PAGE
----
Universal owner restrictions: Systemic Stewardship with Tradeoffs by Marcel Kahan and Edward B. Rock as of March 11th, 2022 (#473): “We are quite pessimistic about the potential of systemic stewardship that entails substantial tradeoffs among portfolio companies. … First, universal owners would have to take into account the possibility that inducing some firms to reduce environmental externalities and mitigate risk will generate a competitive response that will eliminate the benefits from these actions for their other portfolio companies. If that were to happen, universal owners would be stuck with the losses without receiving any corresponding gains. Second, corporate law, as it currently stands, has a strong “single firm focus” (“SFF”) that stands in sharp contrast to the potential “multi firm focus” (“MFF”) of large portfolio investors. If universal owners were to work individually or together to protect their overall portfolios from systemic risk, it would clash with corporate law in a fundamental way that could create significant risks of liability. Third, universal owners typically manage a wide variety of different portfolios for different clients each of whom is owed fiduciary duties. A “tradeoff” strategy that would benefit some portfolios at the expense of other portfolios would conflict with these fiduciary duties as well as with the core multi-client multi-portfolio business model. As a result, we expect that universal owners will not act in concert and will not openly pursue a MFF strategy. … because any serious effort to mitigate climate change will involve tradeoffs, we do not expect universal owners to be effective in controlling carbon emissions” (abstract).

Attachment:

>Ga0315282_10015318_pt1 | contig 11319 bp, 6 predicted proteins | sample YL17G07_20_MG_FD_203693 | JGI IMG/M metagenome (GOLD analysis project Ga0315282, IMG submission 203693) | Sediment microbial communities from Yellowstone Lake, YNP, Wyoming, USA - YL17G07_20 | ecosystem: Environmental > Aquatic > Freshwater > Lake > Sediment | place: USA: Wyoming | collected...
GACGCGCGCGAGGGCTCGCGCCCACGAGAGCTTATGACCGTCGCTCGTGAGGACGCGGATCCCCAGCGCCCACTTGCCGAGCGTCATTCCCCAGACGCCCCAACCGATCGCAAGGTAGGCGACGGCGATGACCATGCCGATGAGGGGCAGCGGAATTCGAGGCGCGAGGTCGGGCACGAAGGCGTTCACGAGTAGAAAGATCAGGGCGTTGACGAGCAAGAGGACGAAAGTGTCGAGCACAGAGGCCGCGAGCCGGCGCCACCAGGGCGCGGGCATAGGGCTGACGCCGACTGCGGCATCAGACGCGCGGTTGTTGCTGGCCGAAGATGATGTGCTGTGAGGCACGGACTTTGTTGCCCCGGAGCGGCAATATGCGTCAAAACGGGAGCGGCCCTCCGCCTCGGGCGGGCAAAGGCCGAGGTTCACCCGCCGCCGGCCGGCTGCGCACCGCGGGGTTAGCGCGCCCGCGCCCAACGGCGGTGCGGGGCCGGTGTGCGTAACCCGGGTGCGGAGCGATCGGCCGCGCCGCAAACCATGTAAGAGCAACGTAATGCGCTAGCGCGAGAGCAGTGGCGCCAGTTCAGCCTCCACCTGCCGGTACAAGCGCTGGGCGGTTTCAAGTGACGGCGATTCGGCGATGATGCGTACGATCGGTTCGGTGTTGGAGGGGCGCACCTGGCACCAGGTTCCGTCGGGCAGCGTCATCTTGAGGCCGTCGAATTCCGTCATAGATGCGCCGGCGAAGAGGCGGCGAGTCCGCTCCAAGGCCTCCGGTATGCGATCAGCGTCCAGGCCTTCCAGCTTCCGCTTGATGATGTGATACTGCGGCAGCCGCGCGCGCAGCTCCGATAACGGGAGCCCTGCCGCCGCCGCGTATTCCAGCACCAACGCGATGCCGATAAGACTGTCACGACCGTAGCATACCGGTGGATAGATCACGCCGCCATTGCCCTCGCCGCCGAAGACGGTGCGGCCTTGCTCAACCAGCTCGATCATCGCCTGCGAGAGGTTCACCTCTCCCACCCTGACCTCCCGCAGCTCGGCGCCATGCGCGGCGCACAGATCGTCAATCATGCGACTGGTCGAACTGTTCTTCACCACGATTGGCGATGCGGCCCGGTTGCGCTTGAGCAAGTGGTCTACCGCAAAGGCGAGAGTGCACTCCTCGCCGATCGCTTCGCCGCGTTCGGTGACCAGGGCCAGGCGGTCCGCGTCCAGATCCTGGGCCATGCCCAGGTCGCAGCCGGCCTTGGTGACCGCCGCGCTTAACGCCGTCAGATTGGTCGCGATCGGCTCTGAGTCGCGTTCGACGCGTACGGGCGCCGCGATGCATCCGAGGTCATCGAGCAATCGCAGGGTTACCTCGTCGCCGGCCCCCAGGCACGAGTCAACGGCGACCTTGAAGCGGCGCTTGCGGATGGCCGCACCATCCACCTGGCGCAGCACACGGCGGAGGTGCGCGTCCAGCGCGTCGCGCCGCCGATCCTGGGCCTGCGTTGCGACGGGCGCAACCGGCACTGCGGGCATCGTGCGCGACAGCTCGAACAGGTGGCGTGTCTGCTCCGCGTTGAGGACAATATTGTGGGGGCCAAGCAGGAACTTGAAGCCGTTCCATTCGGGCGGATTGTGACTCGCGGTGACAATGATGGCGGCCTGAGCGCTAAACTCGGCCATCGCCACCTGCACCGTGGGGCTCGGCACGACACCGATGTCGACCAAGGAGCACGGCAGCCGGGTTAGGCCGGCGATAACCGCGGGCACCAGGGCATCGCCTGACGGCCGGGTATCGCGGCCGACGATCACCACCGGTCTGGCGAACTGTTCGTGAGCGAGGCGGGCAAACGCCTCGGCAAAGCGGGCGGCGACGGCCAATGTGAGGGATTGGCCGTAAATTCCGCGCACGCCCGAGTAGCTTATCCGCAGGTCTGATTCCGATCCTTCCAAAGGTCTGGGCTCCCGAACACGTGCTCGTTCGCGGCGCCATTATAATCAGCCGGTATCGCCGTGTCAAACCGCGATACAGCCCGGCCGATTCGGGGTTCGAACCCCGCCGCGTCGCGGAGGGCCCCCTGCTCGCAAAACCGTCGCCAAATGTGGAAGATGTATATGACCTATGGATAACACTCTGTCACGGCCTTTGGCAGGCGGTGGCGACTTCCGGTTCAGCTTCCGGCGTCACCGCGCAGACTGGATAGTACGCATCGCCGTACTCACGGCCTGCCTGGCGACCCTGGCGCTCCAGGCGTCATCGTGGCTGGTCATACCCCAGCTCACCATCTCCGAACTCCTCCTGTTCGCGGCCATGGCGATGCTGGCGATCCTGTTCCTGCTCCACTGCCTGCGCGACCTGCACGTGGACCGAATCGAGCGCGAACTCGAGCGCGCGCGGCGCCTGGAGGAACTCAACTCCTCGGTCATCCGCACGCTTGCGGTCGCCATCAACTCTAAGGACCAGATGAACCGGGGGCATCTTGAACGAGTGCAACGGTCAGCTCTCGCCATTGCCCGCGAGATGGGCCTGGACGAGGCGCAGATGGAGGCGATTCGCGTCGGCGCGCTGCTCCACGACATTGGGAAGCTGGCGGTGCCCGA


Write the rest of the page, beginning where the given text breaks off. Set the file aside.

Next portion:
Passive governance? Corporate Governance Implications of the Growth in Indexing by Alon Brav, Andrey Malenko, and Nadya Malenko as of October 17th, 2022 (#194): “Passively managed funds have grown to become some of the largest shareholders in publicly traded companies, but there is considerable debate about the effects of this growth on corporate governance. The goal of this paper is to review the literature on the governance implications of passive fund growth and discuss directions for future research. In particular, we present a framework to understand the incentives of passive and actively managed funds to engage in governance, review the empirical evidence in the context of this framework, and highlight the questions that remain unanswered” (abstract). … For example, there is little data on passive funds’ private engagements with portfolio companies (beyond the summaries in their stewardship reports) and the effectiveness of these engagements” (p. 25).